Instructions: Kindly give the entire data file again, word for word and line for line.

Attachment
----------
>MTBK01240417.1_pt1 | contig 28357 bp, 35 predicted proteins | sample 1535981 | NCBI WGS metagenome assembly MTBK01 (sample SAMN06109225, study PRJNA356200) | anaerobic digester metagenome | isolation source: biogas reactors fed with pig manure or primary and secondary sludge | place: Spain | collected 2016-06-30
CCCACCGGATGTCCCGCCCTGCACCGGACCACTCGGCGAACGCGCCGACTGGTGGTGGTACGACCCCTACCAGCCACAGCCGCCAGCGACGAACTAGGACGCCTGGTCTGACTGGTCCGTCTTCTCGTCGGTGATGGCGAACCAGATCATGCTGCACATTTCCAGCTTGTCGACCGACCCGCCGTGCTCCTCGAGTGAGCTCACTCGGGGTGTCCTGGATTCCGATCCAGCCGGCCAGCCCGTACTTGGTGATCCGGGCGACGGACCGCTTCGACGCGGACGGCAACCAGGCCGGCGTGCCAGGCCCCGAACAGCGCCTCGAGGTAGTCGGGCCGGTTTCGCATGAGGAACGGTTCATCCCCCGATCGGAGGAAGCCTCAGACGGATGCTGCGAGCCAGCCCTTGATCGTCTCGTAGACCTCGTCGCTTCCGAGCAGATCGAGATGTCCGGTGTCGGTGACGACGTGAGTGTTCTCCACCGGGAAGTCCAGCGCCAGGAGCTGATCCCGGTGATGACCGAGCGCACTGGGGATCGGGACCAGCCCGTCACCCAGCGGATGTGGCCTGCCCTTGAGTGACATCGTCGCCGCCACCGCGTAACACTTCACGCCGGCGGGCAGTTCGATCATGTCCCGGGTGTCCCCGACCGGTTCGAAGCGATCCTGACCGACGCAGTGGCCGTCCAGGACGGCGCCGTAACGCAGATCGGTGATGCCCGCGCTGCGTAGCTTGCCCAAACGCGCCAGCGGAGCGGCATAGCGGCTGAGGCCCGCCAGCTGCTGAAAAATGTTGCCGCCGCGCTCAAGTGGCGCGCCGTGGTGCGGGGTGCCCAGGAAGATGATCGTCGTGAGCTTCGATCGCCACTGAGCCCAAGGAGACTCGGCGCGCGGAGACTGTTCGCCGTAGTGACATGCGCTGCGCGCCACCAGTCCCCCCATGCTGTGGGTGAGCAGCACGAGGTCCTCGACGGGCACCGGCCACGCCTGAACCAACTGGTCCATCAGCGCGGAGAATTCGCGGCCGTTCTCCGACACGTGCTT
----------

>MTBK01240417.1_pt1 | contig 28357 bp, 35 predicted proteins | sample 1535981 | NCBI WGS metagenome assembly MTBK01 (sample SAMN06109225, study PRJNA356200) | anaerobic digester metagenome | isolation source: biogas reactors fed with pig manure or primary and secondary sludge | place: Spain | collected 2016-06-30
CCCACCGGATGTCCCGCCCTGCACCGGACCACTCGGCGAACGCGCCGACTGGTGGTGGTACGACCCCTACCAGCCACAGCCGCCAGCGACGAACTAGGACGCCTGGTCTGACTGGTCCGTCTTCTCGTCGGTGATGGCGAACCAGATCATGCTGCACATTTCCAGCTTGTCGACCGACCCGCCGTGCTCCTCGAGTGAGCTCACTCGGGGTGTCCTGGATTCCGATCCAGCCGGCCAGCCCGTACTTGGTGATCCGGGCGACGGACCGCTTCGACGCGGACGGCAACCAGGCCGGCGTGCCAGGCCCCGAACAGCGCCTCGAGGTAGTCGGGCCGGTTTCGCATGAGGAACGGTTCATCCCCCGATCGGAGGAAGCCTCAGACGGATGCTGCGAGCCAGCCCTTGATCGTCTCGTAGACCTCGTCGCTTCCGAGCAGATCGAGATGTCCGGTGTCGGTGACGACGTGAGTGTTCTCCACCGGGAAGTCCAGCGCCAGGAGCTGATCCCGGTGATGACCGAGCGCACTGGGGATCGGGACCAGCCCGTCACCCAGCGGATGTGGCCTGCCCTTGAGTGACATCGTCGCCGCCACCGCGTAACACTTCACGCCGGCGGGCAGTTCGATCATGTCCCGGGTGTCCCCGACCGGTTCGAAGCGATCCTGACCGACGCAGTGGCCGTCCAGGACGGCGCCGTAACGCAGATCGGTGATGCCCGCGCTGCGTAGCTTGCCCAAACGCGCCAGCGGAGCGGCATAGCGGCTGAGGCCCGCCAGCTGCTGAAAAATGTTGCCGCCGCGCTCAAGTGGCGCGCCGTGGTGCGGGGTGCCCAGGAAGATGATCGTCGTGAGCTTCGATCGCCACTGAGCCCAAGGAGACTCGGCGCGCGGAGACTGTTCGCCGTAGTGACATGCGCTGCGCGCCACCAGTCCCCCCATGCTGTGGGTGAGCAGCACGAGGTCCTCGACGGGCACCGGCCACGCCTGAACCAACTGGTCCATCAGCGCGGAGAATTCGCGGCCGTTCTCCGACACGTGCTT